Home Sewing TutorialsChristmas Sewing Projects Southwest Inspired Horizontal Table Runner

Southwest Inspired Horizontal Table Runner

by Sarah

UPDATE (12/2014):

This is my Dad’s Christmas set up with the runners set up. I think it looks great! I might even have to make a set for myself…

Southwest Inspired Christmas Table Runners - Sewing Parts Online

Southwest Inspired Horizontal Table Runners - Sewing Parts Online

Original Post (2013):

My Dad is really into southwest decor – like really into it. His lamps are in the shape of a Kokopelli, his has a huge metal sun on the wall, and the entire kitchen is chili-themed. The man even goes camping in Death Valley. Southwest is in his blood. So, when he asked me to make him a table runner, the theme was pretty easy to pick out. He mentioned he wanted 2 horizontal table runners instead of one long runner. Twice the cutting. Twice the quilting. Twice the ironing. ::ugh:: Thankfully I have an Accuquilt Cutter because I am absolutely terrible at cutting. Just awful. I always manage to move the ruler after meticulously lining up everything. I’m also not so good at calculating my quilt blocks. I don’t know what it is about numbers, but math is not my strong suit. Plus, cutting requires concentration and my ADD is firmly against any form of focus.



With all the cutting finished in minutes, I can get to the fun part – Piecing! The best thing about piecing a quilt is all you have to really pay attention to is 1/4 inch seam and keeping the triangles in order. SO much fun to watch some NCIS or Bones while piecing a quilt! Now I’m tempted to stop writing and go piece another quilt… Focus, Sarah, Focus!


.25 yards of green and printed fabric

.5 yards of white and red fabric

1/4 inch foot with guide

1.5 yards of backing fabric

Walking foot

Fusible batting

Universal thread

Universal needle

Quilting needle

Machine Quilting Thread

Accuquilt Cutter

Quarter Square Triangle die

Rotary mat and rotary cutter

Quilting ruler


Note: Make sure you are ironing all of your seams and press toward the darker fabric. All seams are 1/4 of an inch.

Step 1

To be completely honest, I don’t know how to make these blocks without using my Accuquilt cutter. However, here is a link demonstrating how to.

First, let’s get all of our quilt pieces cut out. You’ll need 48 green triangles, 40 white triangles, 40 printed triangles.

You’ll need 10 red squares and 24 white squares.

For the border (sashing), you’ll need two 2 x 49 inch stripes and two 3.25 x 12 inch strips.

Cut the backing fabric in half.

Step 2

When I start a quilt, I have a vague design idea in my head, but I have to lay out and rearrange the design until I’m completely set on the pattern. Next, I stack up the pieces in order of the quilt block and head to the machine. I also take a picture of the design on my phone to refer back to if I get lost.


Step 3

I like to sew the simplest blocks first. For these runners, that means the middle section. First piece the triangle blocks together. Then sew the red blocks in between.


Step 4

Next, I work on the outside sections. Sew the triangle pieces first, then add in the white blocks for the top section and bottom section.


Sew all three sections together to make the quilt top.

Step 5

Time to add the borders! First, sew the ends (the shorted strips). Then, add the long strips to the sides.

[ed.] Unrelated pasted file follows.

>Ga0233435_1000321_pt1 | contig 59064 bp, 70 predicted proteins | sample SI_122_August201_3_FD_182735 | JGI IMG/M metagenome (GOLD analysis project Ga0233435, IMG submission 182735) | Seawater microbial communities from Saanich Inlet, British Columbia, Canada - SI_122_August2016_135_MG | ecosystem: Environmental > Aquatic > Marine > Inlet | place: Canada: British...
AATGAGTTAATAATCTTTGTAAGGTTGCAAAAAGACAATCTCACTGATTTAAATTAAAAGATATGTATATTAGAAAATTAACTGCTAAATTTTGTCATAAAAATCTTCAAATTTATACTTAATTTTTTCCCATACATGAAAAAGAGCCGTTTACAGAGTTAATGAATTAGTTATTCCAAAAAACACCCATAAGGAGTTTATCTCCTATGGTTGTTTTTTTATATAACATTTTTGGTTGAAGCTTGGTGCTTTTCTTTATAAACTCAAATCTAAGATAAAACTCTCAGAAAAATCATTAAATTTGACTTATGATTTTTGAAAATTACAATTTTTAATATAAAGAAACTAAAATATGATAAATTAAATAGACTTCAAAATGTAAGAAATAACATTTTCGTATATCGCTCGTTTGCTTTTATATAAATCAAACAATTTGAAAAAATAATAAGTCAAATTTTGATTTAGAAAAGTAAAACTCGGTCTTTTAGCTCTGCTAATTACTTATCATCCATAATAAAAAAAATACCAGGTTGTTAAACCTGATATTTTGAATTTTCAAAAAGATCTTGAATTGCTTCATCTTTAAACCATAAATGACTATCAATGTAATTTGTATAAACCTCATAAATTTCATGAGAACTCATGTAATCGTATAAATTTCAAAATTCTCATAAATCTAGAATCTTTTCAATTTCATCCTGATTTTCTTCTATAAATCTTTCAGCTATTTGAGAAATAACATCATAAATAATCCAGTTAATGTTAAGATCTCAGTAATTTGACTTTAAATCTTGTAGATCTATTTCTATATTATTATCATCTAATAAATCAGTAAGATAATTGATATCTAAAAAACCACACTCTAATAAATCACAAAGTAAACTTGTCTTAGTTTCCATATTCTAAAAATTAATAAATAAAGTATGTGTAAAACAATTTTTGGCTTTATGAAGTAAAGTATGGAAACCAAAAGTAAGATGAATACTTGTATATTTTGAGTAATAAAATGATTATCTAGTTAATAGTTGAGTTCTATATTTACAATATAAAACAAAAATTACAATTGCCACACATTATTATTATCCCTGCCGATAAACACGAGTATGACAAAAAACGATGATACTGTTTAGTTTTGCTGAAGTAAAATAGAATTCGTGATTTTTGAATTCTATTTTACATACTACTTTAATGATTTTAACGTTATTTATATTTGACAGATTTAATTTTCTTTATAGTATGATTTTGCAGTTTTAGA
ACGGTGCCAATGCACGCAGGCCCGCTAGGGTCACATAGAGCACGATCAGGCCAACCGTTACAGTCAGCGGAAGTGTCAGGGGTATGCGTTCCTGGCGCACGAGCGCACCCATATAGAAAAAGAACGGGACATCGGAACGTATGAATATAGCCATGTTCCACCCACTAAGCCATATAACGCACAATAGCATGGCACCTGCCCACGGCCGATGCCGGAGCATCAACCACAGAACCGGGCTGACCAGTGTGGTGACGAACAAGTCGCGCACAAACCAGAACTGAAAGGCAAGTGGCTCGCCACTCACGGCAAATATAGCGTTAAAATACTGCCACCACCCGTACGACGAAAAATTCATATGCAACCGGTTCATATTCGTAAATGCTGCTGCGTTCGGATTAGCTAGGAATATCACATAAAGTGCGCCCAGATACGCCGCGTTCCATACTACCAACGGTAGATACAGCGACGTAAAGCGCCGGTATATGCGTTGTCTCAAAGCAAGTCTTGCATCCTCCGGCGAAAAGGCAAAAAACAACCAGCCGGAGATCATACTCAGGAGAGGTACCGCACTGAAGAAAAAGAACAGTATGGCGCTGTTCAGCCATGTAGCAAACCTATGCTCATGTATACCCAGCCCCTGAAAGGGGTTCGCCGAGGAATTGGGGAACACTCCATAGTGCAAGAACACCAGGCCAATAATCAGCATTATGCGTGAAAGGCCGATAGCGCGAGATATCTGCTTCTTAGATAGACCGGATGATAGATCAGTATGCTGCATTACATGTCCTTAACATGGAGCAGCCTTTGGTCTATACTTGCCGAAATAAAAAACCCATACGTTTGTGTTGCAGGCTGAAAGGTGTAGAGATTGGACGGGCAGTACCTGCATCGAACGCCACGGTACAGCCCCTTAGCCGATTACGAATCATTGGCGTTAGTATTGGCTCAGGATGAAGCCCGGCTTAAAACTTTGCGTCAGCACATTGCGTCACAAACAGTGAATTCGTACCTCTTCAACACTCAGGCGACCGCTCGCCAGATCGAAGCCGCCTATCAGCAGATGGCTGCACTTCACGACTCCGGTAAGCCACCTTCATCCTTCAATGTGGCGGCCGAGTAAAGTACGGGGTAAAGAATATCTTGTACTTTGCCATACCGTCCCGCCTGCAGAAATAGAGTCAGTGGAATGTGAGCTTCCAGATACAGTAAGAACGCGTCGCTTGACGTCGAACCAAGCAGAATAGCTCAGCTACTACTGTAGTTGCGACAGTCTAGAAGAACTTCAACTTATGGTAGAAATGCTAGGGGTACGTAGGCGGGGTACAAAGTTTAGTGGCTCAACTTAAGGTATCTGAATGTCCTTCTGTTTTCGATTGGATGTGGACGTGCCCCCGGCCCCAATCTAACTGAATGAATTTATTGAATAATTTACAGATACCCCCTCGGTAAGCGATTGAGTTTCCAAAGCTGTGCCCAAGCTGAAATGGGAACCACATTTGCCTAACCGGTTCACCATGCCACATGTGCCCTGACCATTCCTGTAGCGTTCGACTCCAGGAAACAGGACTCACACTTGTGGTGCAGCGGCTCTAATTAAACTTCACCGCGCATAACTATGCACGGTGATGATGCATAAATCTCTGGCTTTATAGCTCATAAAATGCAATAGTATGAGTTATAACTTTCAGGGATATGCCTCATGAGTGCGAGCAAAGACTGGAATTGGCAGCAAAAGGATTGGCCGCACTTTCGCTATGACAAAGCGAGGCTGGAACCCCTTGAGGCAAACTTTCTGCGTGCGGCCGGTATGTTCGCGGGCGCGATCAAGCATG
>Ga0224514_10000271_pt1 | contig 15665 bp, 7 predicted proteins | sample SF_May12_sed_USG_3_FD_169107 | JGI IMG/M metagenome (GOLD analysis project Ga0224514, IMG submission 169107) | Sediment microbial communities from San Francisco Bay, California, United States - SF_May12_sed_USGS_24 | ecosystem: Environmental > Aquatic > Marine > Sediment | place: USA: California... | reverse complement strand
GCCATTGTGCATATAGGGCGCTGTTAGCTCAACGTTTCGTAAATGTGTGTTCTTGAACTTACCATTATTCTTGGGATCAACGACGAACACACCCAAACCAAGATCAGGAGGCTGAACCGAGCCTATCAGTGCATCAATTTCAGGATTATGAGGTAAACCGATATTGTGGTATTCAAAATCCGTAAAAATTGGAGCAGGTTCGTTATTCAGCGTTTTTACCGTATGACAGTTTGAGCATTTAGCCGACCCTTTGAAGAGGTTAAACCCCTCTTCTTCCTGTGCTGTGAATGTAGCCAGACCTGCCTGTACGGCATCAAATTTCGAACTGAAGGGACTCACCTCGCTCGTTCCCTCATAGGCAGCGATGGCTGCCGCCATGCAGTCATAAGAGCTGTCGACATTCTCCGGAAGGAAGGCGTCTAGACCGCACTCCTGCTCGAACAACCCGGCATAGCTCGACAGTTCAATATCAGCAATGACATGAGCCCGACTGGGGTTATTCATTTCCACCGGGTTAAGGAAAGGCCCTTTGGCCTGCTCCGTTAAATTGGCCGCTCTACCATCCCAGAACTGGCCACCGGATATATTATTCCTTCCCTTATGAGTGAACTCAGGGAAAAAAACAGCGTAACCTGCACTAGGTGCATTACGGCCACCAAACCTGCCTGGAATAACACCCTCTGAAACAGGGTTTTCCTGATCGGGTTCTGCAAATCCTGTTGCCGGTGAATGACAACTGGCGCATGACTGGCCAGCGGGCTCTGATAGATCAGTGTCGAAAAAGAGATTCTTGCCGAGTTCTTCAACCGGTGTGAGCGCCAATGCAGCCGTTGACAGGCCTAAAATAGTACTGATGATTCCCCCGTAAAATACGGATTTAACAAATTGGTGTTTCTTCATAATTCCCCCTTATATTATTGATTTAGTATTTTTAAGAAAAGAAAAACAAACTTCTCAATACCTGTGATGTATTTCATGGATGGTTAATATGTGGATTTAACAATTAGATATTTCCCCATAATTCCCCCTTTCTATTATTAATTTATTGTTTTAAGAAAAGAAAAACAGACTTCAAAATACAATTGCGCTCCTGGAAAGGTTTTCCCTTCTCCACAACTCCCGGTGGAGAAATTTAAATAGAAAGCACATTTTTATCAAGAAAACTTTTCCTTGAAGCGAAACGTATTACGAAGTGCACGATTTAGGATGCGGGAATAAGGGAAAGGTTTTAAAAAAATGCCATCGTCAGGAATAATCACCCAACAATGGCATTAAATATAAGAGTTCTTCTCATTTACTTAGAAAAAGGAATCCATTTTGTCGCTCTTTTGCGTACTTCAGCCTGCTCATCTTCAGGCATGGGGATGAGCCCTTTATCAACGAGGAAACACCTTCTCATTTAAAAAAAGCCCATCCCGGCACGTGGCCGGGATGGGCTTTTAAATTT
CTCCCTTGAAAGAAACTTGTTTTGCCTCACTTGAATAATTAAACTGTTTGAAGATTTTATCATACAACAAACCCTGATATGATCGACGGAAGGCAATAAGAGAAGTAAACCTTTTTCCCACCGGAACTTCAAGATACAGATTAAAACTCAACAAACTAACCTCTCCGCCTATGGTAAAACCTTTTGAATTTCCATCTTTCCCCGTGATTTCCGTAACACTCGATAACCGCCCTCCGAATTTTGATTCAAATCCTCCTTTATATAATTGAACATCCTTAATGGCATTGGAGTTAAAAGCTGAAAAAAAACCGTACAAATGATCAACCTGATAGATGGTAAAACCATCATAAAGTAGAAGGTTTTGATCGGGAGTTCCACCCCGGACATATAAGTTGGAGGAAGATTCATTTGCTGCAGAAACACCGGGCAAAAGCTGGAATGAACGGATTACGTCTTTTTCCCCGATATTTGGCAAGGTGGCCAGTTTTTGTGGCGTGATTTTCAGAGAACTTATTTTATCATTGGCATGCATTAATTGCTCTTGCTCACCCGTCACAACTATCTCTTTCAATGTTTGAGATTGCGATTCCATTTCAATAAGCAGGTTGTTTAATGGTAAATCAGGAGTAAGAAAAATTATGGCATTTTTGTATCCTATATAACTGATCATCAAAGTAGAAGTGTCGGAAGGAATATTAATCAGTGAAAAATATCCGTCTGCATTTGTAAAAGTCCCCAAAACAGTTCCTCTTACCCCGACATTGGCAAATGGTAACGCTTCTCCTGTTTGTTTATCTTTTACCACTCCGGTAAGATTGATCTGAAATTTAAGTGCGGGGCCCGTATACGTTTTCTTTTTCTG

Step 6

When I’m getting ready to sandwich the top, backing, and backing together, I’ve found that it is most effective when done on the floor. I use and old sheet folded in half and spread it out on the carpet. Then I layer the backing, batting, and quilt top. Your backing and batting should always be a little bit larger than the quilt top. It’s just an easier way to make sure everything lines up.


For me, fusible batting is the easiest and more accurate method of adhering the layers. Use a steam iron and follow the directions on the package. Mine said the start in the center and press down for 3 seconds. Then work my way out to the edges.


Step 7

Bring that bad boy over to the machine for some quilting. I love this part! Is it just me, or is quilting oddly hypnotic? Attach your Walking Foot and quilt 1/4 inches inside the center red squares.



Next, follow the diagonal lines of the quilt design. Quilt 1/4 inches inside and outside the seams criss-crossing the quilt top.


Step 8

If you can buy binding or make it. Personally, I prefer to make my own binding, only because binding is usually the last thing I think about and I’m too lazy to go out to the store. It’s actually not too difficult. Cut four strips 1 1/2 by 50 inches long from off white fabric. Cut four 1 1/2 by 15.5 inches long from red fabric.


Fold the strips in half and iron.


Step 9

Attach the raw edges of the red binding to the ends of the quilt top using a 1/4 inch seam.


Turn the folded end under to the back of the quilt.

Attach the white strips to the sides of the quilt with raw sides lining up to the raw edges of the quilt.


The end of the strips is slightly longer so that you can turn those raw edges under.


Turn the white binding to the back side of the quilt. Basically, you are rolling the binding over the raw edges. It should also be covering the red binding.


You can either sew the back of the binding down on the sewing machine or hand stitch. I prefer to sew on the machine because it’s faster.


Step 10

Repeat steps 2 through 9 for the second table runner.

Thank you for reading and I hope you enjoy your table runner! Happy Sewing!

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